"Today I thank God, my daughter is alive," Yahi Bulata told NPR's Ofeibea Quist-Arcton as he hugged his now 21-year-old daughter, Comfort Bulus Bulata. He said he hoped she would now be able to continue her education. Mothers sang a song of thanks.

Copyright 2017 NPR. To see more, visit http://www.npr.org/.

MICHEL MARTIN, HOST:

Copyright 2017 NPR. To see more, visit http://www.npr.org/.

MICHEL MARTIN, HOST:

Copyright 2017 NPR. To see more, visit http://www.npr.org/.

MICHEL MARTIN, HOST:

Copyright 2017 NPR. To see more, visit http://www.npr.org/.

MICHEL MARTIN, HOST:

Copyright 2017 NPR. To see more, visit http://www.npr.org/.

MICHEL MARTIN, HOST:

Copyright 2017 NPR. To see more, visit http://www.npr.org/.

MICHEL MARTIN, HOST:

Copyright 2017 NPR. To see more, visit http://www.npr.org/.

In recent months, some Brits have expressed their distaste for European Union regulations — a frustration that helped motivate the Brexit vote last summer.

But this weekend, new regulations on the tobacco industry came into force in the United Kingdom, and they go even further than what an EU directive required.

On an overcast late-spring afternoon, a group of bird lovers from the Earth Conservation Corps are in a boat on Washington, D.C.'s Anacostia River, and point out an osprey circling overhead. "This is like their summer vacation spot and where they have their young," says Bob Nixon, in the boat. "Then they spend most of their lives in the Amazon."

President Trump's choice to represent the United States at the Vatican, Callista Gingrich, has one especially prominent achievement as a Catholic: She is responsible for her husband, former House speaker Newt Gingrich, converting to Roman Catholicism in 2009.

"When Newt became a Catholic, it was one of the happiest moments of my life," she said in a 2012 interview with The New Yorker.

Who's Afraid of Virginia Woolf is a brilliant, scalding and essential play that is often revived. But the Complete Works Project in Oregon won't present the play this fall because the estate of the playwright, Edward Albee, won't give permission for them to cast an African-American actor in the featured role of Nick, a young professor.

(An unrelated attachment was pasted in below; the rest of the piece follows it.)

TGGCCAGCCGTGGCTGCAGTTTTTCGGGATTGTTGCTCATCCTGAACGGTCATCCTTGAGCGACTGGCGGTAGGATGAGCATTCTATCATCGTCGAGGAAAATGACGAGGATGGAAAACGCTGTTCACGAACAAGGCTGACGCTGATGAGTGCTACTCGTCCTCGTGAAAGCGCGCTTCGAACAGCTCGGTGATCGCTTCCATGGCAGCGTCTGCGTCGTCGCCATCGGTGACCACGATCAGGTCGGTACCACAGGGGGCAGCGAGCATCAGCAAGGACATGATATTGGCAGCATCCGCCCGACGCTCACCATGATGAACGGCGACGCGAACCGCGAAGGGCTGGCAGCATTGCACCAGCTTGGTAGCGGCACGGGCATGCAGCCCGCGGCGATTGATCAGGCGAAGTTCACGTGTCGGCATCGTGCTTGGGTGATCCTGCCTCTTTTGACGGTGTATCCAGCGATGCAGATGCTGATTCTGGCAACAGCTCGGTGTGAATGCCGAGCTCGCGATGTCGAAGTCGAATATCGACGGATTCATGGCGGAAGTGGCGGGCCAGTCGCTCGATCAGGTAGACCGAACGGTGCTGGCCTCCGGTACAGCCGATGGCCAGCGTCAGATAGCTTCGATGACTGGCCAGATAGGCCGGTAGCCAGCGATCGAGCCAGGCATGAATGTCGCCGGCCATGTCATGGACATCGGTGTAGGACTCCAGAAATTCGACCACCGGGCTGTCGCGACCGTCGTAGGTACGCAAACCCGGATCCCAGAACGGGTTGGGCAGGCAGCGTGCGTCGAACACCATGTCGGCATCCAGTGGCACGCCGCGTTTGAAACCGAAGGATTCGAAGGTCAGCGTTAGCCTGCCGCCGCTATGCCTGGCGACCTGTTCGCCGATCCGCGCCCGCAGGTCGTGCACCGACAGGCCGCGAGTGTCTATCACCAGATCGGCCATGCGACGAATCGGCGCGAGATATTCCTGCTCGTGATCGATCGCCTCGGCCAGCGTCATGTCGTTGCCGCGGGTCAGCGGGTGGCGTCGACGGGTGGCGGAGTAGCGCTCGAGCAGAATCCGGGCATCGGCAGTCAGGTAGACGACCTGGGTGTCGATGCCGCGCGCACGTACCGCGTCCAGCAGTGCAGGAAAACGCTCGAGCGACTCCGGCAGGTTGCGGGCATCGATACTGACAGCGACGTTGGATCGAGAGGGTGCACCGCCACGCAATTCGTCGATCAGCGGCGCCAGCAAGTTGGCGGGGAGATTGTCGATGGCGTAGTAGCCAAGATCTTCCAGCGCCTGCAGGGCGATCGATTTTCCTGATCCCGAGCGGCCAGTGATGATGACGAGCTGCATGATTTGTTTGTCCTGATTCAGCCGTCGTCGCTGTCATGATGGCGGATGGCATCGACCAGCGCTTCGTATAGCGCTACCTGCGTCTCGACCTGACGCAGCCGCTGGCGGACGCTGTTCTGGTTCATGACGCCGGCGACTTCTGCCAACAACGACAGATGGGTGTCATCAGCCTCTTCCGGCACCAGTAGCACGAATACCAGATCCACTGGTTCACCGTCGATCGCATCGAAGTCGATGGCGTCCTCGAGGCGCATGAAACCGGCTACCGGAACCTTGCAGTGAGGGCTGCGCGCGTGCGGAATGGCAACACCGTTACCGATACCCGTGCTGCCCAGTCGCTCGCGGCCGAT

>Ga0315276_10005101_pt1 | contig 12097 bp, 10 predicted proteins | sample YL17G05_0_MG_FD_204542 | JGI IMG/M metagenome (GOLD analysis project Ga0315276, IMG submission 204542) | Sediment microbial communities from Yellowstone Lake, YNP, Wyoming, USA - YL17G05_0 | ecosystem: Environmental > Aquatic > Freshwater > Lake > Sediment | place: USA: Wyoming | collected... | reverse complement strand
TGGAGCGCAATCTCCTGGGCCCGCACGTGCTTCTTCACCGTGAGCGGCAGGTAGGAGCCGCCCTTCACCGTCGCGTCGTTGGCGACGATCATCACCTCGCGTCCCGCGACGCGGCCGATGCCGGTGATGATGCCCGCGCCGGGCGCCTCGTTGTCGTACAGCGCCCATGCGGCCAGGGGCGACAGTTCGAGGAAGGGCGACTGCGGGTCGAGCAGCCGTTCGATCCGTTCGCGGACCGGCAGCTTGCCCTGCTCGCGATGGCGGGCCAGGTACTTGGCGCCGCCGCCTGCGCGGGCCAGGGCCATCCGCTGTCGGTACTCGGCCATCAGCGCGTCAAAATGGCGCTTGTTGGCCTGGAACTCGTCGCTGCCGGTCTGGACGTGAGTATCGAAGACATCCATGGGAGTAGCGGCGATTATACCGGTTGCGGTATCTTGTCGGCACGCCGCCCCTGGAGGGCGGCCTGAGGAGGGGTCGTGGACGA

The play's director, Michael Streeter, refuses to fire an actor for the color of his skin.

"I am furious and dumbfounded," he wrote on Facebook.

If you're a regular NPR listener, you know BJ Leiderman's music. Leiderman is the John Williams of public radio: He's written the theme music for programs like Morning Edition, Marketplace and, yes, Weekend Edition.

The New Orleans City Council had declared the city's four Confederate monuments a public nuisance.

On Friday police cars circled the last one standing, the imposing statue of General Robert E. Lee, a 16-foot-tall bronze figure mounted on a 60-foot pedestal in the center of Lee Circle near downtown. Live news trucks were parked on side streets, and cameramen watched from the windows of nearby hotel rooms. The air was muggy and tense.

In May, when flowers bloom all over France, strawberries overtake outdoor markets and fill me with bittersweet memories.

Here in Paris, flashy red strawberries abound on fruit stands everywhere and occupy them for weeks on end. They come in many varieties, with lovely names like Charlotte, Anaïs, Cléry, Gariguette or the intriguing Mara des bois (Mara of the woods).

President Trump arrived in Saudi Arabia on Saturday carrying baggage — namely, a swirl of controversy stemming from his firing of FBI Director James Comey and the ongoing Russia investigations. But his hosts in Riyadh aren't likely to be bothered by it all.

Google offered a glimpse of how it sees the future at its annual developer's conference this week. And it involves a lot of blending between the virtual and the real worlds using augmented and virtual reality. Google is calling that blend immersive computing.

Clay Bavor, who heads up Google's AR and VR division, says it's all part of a future where the virtual and real worlds blur.

Here's a quick roundup of some of the mini-moments you may have missed on this week's Morning Edition.

The sweet tooth strikes

Pages